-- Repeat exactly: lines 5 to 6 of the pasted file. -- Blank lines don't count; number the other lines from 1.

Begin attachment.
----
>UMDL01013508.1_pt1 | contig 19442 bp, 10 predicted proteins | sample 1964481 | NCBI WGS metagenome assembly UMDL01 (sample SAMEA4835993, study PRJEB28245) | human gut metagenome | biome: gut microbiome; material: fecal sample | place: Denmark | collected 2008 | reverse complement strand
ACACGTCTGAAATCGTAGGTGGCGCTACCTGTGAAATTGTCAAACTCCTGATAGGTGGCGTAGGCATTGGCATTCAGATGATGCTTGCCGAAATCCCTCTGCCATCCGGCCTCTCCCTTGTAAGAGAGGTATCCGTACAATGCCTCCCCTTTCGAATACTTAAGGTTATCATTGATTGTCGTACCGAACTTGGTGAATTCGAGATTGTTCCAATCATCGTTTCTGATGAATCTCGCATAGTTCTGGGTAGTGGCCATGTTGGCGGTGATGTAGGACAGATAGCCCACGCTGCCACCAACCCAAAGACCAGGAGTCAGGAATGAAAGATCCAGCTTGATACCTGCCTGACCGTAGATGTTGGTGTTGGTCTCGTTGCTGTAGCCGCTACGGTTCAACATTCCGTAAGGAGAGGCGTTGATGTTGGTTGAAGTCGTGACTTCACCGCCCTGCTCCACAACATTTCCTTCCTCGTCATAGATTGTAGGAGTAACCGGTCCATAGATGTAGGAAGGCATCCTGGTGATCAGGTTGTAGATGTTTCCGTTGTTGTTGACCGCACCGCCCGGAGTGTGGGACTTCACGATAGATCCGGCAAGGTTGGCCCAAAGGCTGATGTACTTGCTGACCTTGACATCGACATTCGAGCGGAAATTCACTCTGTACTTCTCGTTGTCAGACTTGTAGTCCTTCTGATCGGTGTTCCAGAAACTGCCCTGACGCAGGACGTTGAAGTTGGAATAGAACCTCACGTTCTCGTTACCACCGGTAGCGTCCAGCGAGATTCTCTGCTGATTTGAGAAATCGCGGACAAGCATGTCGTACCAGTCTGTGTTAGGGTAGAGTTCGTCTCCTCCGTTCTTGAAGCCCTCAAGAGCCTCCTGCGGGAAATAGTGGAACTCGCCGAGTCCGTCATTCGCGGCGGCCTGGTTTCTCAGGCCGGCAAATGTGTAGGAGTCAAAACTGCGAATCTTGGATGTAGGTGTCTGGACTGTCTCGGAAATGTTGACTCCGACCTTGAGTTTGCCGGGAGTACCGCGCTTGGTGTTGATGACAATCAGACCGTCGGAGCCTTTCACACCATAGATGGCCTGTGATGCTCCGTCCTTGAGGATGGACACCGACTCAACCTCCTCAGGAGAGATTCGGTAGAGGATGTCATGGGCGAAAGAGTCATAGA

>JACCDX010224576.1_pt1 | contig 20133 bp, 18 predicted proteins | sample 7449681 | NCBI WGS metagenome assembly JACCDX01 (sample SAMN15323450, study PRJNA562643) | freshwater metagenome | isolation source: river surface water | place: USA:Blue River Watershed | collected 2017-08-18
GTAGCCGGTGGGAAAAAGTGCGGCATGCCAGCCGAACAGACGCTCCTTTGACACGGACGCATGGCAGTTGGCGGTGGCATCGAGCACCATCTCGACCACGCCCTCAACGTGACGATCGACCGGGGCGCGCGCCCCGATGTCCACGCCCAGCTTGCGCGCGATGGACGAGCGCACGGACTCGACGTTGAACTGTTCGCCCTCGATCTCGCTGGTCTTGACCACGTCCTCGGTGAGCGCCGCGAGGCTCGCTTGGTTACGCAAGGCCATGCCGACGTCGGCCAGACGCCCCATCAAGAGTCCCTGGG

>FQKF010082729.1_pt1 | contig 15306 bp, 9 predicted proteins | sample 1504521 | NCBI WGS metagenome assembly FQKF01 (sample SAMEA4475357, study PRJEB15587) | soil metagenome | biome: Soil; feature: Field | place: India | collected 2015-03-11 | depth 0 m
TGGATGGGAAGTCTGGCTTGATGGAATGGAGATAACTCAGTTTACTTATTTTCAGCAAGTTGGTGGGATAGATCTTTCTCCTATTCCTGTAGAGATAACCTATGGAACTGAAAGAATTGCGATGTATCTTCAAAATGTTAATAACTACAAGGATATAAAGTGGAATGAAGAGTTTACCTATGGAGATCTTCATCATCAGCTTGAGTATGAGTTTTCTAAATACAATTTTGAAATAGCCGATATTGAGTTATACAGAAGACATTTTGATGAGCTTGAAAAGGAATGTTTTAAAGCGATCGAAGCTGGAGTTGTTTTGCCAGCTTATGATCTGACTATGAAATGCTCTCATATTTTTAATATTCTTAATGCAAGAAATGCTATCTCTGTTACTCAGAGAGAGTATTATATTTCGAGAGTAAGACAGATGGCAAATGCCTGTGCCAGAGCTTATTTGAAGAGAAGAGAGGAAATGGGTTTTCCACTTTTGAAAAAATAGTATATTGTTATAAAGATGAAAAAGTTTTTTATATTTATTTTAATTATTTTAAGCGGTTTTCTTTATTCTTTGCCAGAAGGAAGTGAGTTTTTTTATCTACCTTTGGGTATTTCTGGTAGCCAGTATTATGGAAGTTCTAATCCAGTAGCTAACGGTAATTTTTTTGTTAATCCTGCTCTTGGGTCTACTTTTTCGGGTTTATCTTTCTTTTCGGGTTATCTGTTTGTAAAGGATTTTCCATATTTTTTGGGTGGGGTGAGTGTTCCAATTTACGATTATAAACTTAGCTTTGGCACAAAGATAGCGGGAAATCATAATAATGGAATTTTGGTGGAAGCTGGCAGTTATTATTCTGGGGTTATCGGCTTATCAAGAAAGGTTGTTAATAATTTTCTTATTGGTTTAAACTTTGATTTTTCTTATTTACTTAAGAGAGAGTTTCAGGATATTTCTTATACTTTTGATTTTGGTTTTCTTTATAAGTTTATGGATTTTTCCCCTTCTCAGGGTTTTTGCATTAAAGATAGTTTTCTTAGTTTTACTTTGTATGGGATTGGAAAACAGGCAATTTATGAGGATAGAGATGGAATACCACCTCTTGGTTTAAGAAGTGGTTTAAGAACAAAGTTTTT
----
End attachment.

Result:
>FQKF010082729.1_pt1 | contig 15306 bp, 9 predicted proteins | sample 1504521 | NCBI WGS metagenome assembly FQKF01 (sample SAMEA4475357, study PRJEB15587) | soil metagenome | biome: Soil; feature: Field | place: India | collected 2015-03-11 | depth 0 m
TGGATGGGAAGTCTGGCTTGATGGAATGGAGATAACTCAGTTTACTTATTTTCAGCAAGTTGGTGGGATAGATCTTTCTCCTATTCCTGTAGAGATAACCTATGGAACTGAAAGAATTGCGATGTATCTTCAAAATGTTAATAACTACAAGGATATAAAGTGGAATGAAGAGTTTACCTATGGAGATCTTCATCATCAGCTTGAGTATGAGTTTTCTAAATACAATTTTGAAATAGCCGATATTGAGTTATACAGAAGACATTTTGATGAGCTTGAAAAGGAATGTTTTAAAGCGATCGAAGCTGGAGTTGTTTTGCCAGCTTATGATCTGACTATGAAATGCTCTCATATTTTTAATATTCTTAATGCAAGAAATGCTATCTCTGTTACTCAGAGAGAGTATTATATTTCGAGAGTAAGACAGATGGCAAATGCCTGTGCCAGAGCTTATTTGAAGAGAAGAGAGGAAATGGGTTTTCCACTTTTGAAAAAATAGTATATTGTTATAAAGATGAAAAAGTTTTTTATATTTATTTTAATTATTTTAAGCGGTTTTCTTTATTCTTTGCCAGAAGGAAGTGAGTTTTTTTATCTACCTTTGGGTATTTCTGGTAGCCAGTATTATGGAAGTTCTAATCCAGTAGCTAACGGTAATTTTTTTGTTAATCCTGCTCTTGGGTCTACTTTTTCGGGTTTATCTTTCTTTTCGGGTTATCTGTTTGTAAAGGATTTTCCATATTTTTTGGGTGGGGTGAGTGTTCCAATTTACGATTATAAACTTAGCTTTGGCACAAAGATAGCGGGAAATCATAATAATGGAATTTTGGTGGAAGCTGGCAGTTATTATTCTGGGGTTATCGGCTTATCAAGAAAGGTTGTTAATAATTTTCTTATTGGTTTAAACTTTGATTTTTCTTATTTACTTAAGAGAGAGTTTCAGGATATTTCTTATACTTTTGATTTTGGTTTTCTTTATAAGTTTATGGATTTTTCCCCTTCTCAGGGTTTTTGCATTAAAGATAGTTTTCTTAGTTTTACTTTGTATGGGATTGGAAAACAGGCAATTTATGAGGATAGAGATGGAATACCACCTCTTGGTTTAAGAAGTGGTTTAAGAACAAAGTTTTT